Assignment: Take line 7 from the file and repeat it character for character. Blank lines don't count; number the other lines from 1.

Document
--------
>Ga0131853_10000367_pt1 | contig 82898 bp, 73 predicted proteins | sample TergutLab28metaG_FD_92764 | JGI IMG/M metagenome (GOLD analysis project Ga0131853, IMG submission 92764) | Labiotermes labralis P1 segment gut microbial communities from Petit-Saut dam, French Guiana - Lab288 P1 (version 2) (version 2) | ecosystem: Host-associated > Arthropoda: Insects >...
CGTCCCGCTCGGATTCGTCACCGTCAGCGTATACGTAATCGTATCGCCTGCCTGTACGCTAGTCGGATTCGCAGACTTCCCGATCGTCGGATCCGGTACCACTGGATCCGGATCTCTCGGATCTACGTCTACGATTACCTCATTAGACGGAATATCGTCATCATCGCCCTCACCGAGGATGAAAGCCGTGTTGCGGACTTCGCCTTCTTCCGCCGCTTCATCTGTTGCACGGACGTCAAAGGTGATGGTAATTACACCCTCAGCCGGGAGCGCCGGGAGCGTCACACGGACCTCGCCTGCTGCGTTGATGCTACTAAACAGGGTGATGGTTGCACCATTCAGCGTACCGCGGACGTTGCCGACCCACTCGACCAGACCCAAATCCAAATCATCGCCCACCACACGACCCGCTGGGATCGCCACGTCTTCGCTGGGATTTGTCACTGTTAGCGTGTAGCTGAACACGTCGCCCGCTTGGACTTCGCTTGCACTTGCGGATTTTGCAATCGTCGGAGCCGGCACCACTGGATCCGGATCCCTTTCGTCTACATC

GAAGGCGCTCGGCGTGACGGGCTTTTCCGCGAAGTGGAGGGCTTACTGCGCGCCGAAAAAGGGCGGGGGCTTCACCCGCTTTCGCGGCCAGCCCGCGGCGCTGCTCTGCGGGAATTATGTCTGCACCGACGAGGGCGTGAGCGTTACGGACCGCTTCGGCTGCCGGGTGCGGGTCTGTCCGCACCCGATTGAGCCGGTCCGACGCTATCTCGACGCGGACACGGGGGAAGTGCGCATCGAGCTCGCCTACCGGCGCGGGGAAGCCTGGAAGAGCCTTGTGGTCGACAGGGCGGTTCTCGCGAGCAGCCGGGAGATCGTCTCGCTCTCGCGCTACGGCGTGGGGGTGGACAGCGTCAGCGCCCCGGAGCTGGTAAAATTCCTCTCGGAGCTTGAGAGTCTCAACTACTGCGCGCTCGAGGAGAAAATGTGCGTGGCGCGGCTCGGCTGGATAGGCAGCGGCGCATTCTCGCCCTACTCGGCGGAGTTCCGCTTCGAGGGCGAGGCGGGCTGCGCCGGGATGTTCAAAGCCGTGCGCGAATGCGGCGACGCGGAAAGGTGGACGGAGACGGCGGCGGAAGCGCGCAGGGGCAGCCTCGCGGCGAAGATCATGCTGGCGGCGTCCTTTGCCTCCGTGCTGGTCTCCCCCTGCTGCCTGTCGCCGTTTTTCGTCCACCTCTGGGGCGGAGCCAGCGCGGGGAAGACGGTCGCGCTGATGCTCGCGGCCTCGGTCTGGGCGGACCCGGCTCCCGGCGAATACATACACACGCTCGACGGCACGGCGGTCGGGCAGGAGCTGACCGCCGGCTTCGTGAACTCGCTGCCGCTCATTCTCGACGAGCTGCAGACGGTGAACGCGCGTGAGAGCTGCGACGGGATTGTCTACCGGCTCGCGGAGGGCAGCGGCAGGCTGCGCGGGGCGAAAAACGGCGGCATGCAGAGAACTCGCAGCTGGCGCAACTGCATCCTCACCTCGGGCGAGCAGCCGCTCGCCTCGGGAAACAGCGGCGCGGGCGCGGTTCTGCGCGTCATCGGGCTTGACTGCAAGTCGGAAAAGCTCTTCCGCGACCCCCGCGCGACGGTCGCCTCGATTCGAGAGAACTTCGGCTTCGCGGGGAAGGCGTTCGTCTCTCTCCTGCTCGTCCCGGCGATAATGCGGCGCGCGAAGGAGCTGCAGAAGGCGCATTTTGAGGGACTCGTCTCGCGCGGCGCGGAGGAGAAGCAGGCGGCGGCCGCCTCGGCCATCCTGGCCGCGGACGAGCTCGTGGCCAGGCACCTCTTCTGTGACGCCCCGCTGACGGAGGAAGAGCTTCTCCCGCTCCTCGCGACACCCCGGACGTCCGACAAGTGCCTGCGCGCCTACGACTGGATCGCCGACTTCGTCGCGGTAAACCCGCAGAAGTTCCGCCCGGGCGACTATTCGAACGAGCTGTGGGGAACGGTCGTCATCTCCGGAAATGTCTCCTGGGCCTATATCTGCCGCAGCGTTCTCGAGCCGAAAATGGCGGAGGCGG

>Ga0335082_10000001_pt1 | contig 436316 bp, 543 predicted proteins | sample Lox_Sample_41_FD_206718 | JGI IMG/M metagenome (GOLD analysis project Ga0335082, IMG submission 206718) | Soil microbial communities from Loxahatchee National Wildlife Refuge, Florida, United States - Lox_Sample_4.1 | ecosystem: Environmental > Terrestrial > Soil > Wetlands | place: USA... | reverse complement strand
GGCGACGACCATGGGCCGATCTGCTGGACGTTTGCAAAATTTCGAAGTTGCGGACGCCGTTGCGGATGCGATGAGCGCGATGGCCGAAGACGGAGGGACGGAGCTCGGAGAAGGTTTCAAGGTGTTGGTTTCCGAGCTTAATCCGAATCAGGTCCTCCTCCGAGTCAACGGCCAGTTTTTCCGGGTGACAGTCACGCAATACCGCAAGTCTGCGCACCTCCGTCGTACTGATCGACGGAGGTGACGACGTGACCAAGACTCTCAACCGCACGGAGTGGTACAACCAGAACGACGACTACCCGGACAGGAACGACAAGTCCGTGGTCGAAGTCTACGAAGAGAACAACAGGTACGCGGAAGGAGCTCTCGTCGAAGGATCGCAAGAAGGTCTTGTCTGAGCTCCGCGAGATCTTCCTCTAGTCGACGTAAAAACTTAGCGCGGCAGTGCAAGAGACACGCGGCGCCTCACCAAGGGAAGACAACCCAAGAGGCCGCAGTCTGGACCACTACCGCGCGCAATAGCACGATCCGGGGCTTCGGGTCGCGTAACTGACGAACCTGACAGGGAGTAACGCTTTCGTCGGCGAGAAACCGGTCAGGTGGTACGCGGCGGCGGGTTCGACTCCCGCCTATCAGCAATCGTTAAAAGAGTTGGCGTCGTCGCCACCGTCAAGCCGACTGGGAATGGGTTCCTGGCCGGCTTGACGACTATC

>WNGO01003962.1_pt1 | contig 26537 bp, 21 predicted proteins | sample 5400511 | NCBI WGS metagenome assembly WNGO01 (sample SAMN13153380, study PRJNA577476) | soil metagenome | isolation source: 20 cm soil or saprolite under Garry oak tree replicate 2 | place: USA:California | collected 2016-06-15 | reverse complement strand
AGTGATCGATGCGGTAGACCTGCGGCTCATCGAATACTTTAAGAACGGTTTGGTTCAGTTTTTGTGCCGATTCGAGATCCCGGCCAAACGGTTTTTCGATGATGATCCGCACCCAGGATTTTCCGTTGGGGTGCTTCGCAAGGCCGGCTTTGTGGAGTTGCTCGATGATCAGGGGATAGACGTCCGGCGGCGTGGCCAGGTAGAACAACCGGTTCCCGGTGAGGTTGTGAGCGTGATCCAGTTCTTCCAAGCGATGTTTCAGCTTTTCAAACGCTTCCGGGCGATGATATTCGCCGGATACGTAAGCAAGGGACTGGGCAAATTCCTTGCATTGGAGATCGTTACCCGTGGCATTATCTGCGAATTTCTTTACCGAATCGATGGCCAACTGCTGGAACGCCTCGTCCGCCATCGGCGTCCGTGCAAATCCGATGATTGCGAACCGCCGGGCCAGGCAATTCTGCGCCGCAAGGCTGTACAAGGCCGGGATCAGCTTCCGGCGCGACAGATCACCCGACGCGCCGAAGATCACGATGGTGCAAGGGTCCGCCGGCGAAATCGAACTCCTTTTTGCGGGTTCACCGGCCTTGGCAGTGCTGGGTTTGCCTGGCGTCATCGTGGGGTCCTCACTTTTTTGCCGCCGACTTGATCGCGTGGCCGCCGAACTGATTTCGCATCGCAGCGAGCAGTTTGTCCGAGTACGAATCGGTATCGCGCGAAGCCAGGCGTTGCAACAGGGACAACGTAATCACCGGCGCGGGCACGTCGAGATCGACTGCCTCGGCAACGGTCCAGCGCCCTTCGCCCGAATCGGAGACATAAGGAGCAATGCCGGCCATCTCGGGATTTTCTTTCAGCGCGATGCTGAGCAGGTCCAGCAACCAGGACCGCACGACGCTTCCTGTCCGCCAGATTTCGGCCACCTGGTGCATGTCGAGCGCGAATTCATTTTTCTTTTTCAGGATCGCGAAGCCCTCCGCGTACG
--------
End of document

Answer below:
AGTGATCGATGCGGTAGACCTGCGGCTCATCGAATACTTTAAGAACGGTTTGGTTCAGTTTTTGTGCCGATTCGAGATCCCGGCCAAACGGTTTTTCGATGATGATCCGCACCCAGGATTTTCCGTTGGGGTGCTTCGCAAGGCCGGCTTTGTGGAGTTGCTCGATGATCAGGGGATAGACGTCCGGCGGCGTGGCCAGGTAGAACAACCGGTTCCCGGTGAGGTTGTGAGCGTGATCCAGTTCTTCCAAGCGATGTTTCAGCTTTTCAAACGCTTCCGGGCGATGATATTCGCCGGATACGTAAGCAAGGGACTGGGCAAATTCCTTGCATTGGAGATCGTTACCCGTGGCATTATCTGCGAATTTCTTTACCGAATCGATGGCCAACTGCTGGAACGCCTCGTCCGCCATCGGCGTCCGTGCAAATCCGATGATTGCGAACCGCCGGGCCAGGCAATTCTGCGCCGCAAGGCTGTACAAGGCCGGGATCAGCTTCCGGCGCGACAGATCACCCGACGCGCCGAAGATCACGATGGTGCAAGGGTCCGCCGGCGAAATCGAACTCCTTTTTGCGGGTTCACCGGCCTTGGCAGTGCTGGGTTTGCCTGGCGTCATCGTGGGGTCCTCACTTTTTTGCCGCCGACTTGATCGCGTGGCCGCCGAACTGATTTCGCATCGCAGCGAGCAGTTTGTCCGAGTACGAATCGGTATCGCGCGAAGCCAGGCGTTGCAACAGGGACAACGTAATCACCGGCGCGGGCACGTCGAGATCGACTGCCTCGGCAACGGTCCAGCGCCCTTCGCCCGAATCGGAGACATAAGGAGCAATGCCGGCCATCTCGGGATTTTCTTTCAGCGCGATGCTGAGCAGGTCCAGCAACCAGGACCGCACGACGCTTCCTGTCCGCCAGATTTCGGCCACCTGGTGCATGTCGAGCGCGAATTCATTTTTCTTTTTCAGGATCGCGAAGCCCTCCGCGTACG